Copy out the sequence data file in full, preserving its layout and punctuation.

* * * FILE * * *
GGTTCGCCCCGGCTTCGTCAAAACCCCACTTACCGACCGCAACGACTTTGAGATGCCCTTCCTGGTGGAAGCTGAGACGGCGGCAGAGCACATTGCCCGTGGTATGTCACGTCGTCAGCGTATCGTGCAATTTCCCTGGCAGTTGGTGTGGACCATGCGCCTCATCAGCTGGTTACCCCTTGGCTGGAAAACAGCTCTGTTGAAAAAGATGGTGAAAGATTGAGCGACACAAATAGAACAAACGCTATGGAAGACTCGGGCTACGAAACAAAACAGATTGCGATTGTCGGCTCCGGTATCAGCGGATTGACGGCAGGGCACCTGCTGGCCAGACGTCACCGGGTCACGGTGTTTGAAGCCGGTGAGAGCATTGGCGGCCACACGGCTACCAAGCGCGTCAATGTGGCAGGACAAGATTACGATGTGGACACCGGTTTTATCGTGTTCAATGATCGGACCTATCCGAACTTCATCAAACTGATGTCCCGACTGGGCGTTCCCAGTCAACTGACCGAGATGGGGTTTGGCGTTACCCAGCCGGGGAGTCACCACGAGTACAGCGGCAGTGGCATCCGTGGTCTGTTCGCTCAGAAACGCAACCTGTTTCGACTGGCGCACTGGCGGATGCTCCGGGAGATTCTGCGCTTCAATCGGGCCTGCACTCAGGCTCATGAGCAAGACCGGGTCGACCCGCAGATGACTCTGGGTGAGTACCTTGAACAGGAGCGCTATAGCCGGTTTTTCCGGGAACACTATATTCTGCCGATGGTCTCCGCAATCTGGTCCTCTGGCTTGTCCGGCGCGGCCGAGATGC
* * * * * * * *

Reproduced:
GGTTCGCCCCGGCTTCGTCAAAACCCCACTTACCGACCGCAACGACTTTGAGATGCCCTTCCTGGTGGAAGCTGAGACGGCGGCAGAGCACATTGCCCGTGGTATGTCACGTCGTCAGCGTATCGTGCAATTTCCCTGGCAGTTGGTGTGGACCATGCGCCTCATCAGCTGGTTACCCCTTGGCTGGAAAACAGCTCTGTTGAAAAAGATGGTGAAAGATTGAGCGACACAAATAGAACAAACGCTATGGAAGACTCGGGCTACGAAACAAAACAGATTGCGATTGTCGGCTCCGGTATCAGCGGATTGACGGCAGGGCACCTGCTGGCCAGACGTCACCGGGTCACGGTGTTTGAAGCCGGTGAGAGCATTGGCGGCCACACGGCTACCAAGCGCGTCAATGTGGCAGGACAAGATTACGATGTGGACACCGGTTTTATCGTGTTCAATGATCGGACCTATCCGAACTTCATCAAACTGATGTCCCGACTGGGCGTTCCCAGTCAACTGACCGAGATGGGGTTTGGCGTTACCCAGCCGGGGAGTCACCACGAGTACAGCGGCAGTGGCATCCGTGGTCTGTTCGCTCAGAAACGCAACCTGTTTCGACTGGCGCACTGGCGGATGCTCCGGGAGATTCTGCGCTTCAATCGGGCCTGCACTCAGGCTCATGAGCAAGACCGGGTCGACCCGCAGATGACTCTGGGTGAGTACCTTGAACAGGAGCGCTATAGCCGGTTTTTCCGGGAACACTATATTCTGCCGATGGTCTCCGCAATCTGGTCCTCTGGCTTGTCCGGCGCGGCCGAGATGC